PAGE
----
There was also a healthy dose of homophobia reflected in disco hate. After all, those dance clubs in NYC that birthed the coked up disco scene were mostly gay clubs. Few things seemed gayer in 1979 than the Village People and dancing with your hands in the air. Real men kept their hands at waste level to play air guitar to Aerosmith. Working class boys, terrified of revealing any feminine attributes, were required to bash anything that wasn’t macho macho, man.

But there was plenty of gender-nonconforming in rock in 1979, from David Bowie (“Boys Keep Swinging”) to Queen’s Freddie Mercury (“Don’t Stop Me Now”).  The B-52’s “Rock Lobster” was a big ol’ southern gay dance party and Lou Reed was femming as Patti Smith was butching. The rednecks in my high school would harass me for liking “that fag music from England” (usually referring to Devo, who were from Ohio) which gave me the privilege of being gay-bashed without actually being gay. I was bonded the mythical urban queer (I imagined him/her walking into CBGB’s while “Walk on the Wild Side” played), but I still hated disco.

Best I can figure is the Disco Sucks crusade was an example of intersectionality. Both black and gay were devalued in 1979, but tolerated. Everyone was convinced Bowie was “queer” but Freddie Mercury was “straight” (figure that one out). But they knew how to rock. Bands with black members, like Thin Lizzy, Mother’s Finest, and the Doobie Brothers cranked the guitars above the bass. Black or gay could find a place in white boy culture. Black and gay could not. Disco was black and gay and that was a bridge too far. Play that funky queer music white boy. Or bash it.

The hatred was all contextual. Rock acts were allowed to release disco-ish records. (Kiss’ “I Was Made for Loving You,” Blondie’s “Heart of Glass,” Wings’ “Goodnight Tonight,” The Kinks “Superman,” and Rod Stewart’s “Do You Think I’m Sexy?” to name a few.) But if the act had any connection to the dance club scene (think Alicia Bridges’ “I Love the Night Life”) it was deemed “disco” and must be blown up at a baseball stadium. Disco sucks wasn’t really about the intersection of black and gay, it was the intersection of racism and homophobia.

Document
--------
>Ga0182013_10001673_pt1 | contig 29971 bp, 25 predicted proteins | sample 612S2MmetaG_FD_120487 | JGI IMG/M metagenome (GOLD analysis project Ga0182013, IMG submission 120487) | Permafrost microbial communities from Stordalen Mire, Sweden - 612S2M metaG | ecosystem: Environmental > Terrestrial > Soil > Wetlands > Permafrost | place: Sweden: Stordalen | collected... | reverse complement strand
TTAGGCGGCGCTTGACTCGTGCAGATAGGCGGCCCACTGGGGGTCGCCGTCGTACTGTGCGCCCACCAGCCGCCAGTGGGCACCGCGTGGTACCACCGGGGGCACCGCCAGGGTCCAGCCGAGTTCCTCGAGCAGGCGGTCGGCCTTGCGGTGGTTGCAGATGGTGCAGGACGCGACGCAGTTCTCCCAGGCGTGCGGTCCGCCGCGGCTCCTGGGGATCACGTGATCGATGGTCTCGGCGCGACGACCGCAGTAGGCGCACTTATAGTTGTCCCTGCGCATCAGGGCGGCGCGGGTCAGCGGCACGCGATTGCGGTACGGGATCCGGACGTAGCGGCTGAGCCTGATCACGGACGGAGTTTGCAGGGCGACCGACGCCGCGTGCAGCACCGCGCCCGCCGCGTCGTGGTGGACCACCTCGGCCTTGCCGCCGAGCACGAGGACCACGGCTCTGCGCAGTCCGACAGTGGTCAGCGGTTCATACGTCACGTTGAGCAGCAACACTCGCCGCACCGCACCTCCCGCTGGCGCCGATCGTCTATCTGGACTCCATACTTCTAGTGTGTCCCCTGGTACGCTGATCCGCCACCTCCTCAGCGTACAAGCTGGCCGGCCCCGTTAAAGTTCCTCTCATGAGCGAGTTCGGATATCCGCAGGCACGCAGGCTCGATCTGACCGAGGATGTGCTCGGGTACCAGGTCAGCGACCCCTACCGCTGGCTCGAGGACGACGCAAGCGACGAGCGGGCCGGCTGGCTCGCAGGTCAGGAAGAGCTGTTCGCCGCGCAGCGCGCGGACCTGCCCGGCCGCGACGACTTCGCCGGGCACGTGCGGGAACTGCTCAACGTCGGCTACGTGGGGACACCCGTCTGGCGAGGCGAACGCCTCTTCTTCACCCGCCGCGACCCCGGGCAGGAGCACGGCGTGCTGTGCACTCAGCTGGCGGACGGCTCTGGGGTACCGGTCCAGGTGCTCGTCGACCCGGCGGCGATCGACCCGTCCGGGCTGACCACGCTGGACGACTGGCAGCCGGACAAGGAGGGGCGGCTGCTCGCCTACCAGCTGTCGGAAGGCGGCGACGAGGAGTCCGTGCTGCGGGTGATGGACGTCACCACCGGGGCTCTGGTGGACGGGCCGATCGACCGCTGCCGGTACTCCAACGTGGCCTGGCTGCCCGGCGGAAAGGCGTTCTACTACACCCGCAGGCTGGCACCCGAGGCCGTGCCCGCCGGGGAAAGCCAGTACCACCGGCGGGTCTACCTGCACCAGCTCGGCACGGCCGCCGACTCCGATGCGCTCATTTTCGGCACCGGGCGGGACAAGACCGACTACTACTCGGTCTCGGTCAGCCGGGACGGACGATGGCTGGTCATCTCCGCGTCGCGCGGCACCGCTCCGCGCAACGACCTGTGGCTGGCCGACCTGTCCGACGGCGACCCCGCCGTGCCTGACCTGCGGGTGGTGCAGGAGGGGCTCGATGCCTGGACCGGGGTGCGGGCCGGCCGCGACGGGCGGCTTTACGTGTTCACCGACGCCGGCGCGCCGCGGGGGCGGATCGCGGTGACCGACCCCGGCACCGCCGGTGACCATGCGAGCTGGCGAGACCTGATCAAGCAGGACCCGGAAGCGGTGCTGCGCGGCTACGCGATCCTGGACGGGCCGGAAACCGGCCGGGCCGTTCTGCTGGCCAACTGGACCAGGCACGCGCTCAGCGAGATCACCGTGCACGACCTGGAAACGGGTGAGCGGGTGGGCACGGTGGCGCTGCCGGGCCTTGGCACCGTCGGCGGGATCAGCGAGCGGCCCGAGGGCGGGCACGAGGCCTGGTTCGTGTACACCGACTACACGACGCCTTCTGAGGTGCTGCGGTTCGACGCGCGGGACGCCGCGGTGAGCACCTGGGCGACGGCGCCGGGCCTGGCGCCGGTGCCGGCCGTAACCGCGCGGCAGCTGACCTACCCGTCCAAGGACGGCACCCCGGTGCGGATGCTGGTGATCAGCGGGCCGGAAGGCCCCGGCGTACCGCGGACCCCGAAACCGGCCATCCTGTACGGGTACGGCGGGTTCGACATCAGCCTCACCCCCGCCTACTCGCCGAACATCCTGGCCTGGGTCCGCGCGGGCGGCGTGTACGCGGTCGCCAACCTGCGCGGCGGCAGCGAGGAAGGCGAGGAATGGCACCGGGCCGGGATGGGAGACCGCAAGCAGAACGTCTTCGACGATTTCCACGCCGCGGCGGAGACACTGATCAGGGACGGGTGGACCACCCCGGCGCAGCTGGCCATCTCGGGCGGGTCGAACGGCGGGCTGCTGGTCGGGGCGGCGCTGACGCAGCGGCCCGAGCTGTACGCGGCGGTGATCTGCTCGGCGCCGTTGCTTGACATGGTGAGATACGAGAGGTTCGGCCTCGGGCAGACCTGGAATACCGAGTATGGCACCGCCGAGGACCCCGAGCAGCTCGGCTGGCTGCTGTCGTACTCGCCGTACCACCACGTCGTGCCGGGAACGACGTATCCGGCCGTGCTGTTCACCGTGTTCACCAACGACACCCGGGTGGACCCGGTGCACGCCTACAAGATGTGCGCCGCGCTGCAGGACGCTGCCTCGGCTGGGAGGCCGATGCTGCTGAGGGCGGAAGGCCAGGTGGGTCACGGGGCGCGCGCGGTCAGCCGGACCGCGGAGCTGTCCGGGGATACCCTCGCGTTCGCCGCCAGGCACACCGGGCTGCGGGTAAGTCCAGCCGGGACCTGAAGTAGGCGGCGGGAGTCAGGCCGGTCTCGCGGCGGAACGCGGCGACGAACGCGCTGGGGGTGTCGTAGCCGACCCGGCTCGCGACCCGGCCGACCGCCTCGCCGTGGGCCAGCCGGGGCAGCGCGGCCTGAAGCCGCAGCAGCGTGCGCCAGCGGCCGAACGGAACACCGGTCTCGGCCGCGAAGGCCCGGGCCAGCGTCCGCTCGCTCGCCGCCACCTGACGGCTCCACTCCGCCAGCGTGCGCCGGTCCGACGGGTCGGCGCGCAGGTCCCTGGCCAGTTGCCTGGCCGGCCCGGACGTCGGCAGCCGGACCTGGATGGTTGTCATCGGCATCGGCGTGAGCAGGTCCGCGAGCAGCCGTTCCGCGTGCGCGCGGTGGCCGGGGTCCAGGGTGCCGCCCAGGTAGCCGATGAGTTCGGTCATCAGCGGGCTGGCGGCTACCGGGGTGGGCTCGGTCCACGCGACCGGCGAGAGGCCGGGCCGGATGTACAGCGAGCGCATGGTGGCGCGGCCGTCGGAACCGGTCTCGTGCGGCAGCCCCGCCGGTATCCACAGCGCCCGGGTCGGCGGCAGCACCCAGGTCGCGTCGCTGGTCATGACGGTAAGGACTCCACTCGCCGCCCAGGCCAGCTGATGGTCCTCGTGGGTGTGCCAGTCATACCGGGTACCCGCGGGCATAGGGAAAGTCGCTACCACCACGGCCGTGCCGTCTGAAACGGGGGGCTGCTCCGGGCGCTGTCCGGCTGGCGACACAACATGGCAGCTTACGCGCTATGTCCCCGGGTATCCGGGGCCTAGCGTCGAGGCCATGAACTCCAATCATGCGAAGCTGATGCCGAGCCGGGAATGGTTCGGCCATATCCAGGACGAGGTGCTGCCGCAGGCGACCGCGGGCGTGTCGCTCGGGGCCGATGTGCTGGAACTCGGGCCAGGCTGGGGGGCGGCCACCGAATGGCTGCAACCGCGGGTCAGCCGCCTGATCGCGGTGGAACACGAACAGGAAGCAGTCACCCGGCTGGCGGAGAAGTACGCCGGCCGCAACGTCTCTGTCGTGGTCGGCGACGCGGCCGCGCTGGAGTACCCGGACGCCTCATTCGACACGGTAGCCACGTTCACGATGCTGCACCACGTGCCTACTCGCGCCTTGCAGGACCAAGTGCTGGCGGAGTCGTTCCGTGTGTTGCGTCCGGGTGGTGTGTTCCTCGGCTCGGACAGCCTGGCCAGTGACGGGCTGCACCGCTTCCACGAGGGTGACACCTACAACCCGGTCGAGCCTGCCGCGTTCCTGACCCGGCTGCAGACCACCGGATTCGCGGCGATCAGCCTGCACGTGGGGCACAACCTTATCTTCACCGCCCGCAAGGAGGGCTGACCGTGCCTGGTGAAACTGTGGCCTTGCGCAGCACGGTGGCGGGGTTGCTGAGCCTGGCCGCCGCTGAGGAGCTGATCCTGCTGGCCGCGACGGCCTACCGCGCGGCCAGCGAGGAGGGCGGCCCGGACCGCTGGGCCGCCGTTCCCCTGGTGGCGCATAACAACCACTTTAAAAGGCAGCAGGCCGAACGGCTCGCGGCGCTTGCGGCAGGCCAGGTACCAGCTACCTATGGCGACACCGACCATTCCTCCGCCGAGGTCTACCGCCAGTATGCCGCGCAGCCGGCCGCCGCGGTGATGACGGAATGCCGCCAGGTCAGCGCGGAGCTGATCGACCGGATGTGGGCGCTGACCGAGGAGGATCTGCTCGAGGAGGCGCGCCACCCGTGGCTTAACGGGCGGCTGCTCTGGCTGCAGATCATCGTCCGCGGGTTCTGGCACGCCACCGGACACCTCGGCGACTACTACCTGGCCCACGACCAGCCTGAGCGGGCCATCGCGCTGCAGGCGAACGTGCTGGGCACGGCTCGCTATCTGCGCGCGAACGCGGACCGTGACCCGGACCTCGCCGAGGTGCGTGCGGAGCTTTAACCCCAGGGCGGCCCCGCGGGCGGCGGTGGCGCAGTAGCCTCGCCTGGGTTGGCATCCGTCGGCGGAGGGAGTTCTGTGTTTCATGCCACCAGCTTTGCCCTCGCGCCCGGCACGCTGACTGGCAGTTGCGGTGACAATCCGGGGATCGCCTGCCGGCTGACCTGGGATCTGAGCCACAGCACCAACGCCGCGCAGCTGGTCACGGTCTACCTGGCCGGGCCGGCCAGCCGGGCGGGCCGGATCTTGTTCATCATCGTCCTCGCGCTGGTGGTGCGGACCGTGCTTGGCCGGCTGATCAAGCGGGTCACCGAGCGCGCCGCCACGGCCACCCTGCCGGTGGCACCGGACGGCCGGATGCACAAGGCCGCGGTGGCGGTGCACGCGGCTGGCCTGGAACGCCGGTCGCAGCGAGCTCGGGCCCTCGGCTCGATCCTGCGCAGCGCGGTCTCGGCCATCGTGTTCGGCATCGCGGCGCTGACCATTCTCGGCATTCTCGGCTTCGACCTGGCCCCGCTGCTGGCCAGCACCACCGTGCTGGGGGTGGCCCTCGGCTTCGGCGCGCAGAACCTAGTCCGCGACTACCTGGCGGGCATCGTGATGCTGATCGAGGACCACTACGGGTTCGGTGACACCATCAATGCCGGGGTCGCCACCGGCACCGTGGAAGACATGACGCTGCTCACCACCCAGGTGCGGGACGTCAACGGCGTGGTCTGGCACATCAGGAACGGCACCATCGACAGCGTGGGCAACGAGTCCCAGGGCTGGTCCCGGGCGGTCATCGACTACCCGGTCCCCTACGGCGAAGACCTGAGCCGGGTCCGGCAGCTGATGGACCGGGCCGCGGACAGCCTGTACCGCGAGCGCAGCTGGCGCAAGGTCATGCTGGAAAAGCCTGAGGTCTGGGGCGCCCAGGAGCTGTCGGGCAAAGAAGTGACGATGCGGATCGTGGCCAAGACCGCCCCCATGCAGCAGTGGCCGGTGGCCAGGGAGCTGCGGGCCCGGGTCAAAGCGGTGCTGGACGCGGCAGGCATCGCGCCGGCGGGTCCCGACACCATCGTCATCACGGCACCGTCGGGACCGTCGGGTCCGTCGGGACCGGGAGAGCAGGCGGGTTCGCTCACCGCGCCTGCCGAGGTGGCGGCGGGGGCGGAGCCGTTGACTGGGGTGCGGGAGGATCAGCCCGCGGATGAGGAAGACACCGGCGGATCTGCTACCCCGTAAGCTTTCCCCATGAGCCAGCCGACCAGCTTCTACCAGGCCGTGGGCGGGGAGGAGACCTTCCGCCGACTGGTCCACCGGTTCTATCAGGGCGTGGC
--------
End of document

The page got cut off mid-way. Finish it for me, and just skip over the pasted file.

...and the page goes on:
I’ve missed out on a lot of great music because of learned bigotries. (Why didn’t anyone tell me that Mariachi music was 100% brilliant?) The 15-year-old me would have been musically richer and ethically deeper if I had been open to disco in 1979. It was a time of discovery but somehow small town culture stopped me. Two years later (at 17), I would be hanging out in Atlanta gay bars with the other misfit punk refugees from suburbia, but in 1979, anything without a power chord was a threat to my forming masculinity.

It’s been fun discovering these songs over the years. A lot of it is the worst culture human civilization has ever produced (Humanity should have cancelled for “Disco Duck” alone), but much of it is a joyous release. (Currently playing, “Beat of the Night” (1979) by Fever.) It didn’t all suck. Racism and homophobia suck. Shaking your groove thing will set you free.

2 thoughts on “Disco Didn’t Actually Suck: Racism, Homophobia and Intersectionality in Music We’re Taught to Hate

  1. I came of age about the same time. I was raised with an immersion in classical, church music, and barbershop, and so it wasn’t until the mid-70’s or so that I first began to be exposed to any popular music by my peers. So my first exposures to “popular” music were things like The Hustle and the Bay City Rollers. I was really unimpressed. There was great stuff happening in music, but I wasn’t aware of it at the time.

    Disco sucked for me, but it wasn’t just the disco music that sucked. It was fashion as well. As a girl, the trendy styles for me included heavy platform shoes, feathered hair, and drapey polyester dresses. As my hair would not feather (it’s always been Marcia Brady straight), the shoes were painful, and those dresses only looked good on rail-thin girls, disco left me as a hopeless unfashionable wallflower. I was so glad when it all went away, although 80’s big hair wasn’t going to happen for me either.

    Now I have an appreciation for a few of the old disco songs that I think are OK, but as with everything else, Sturgeon’s Law applies.

    Like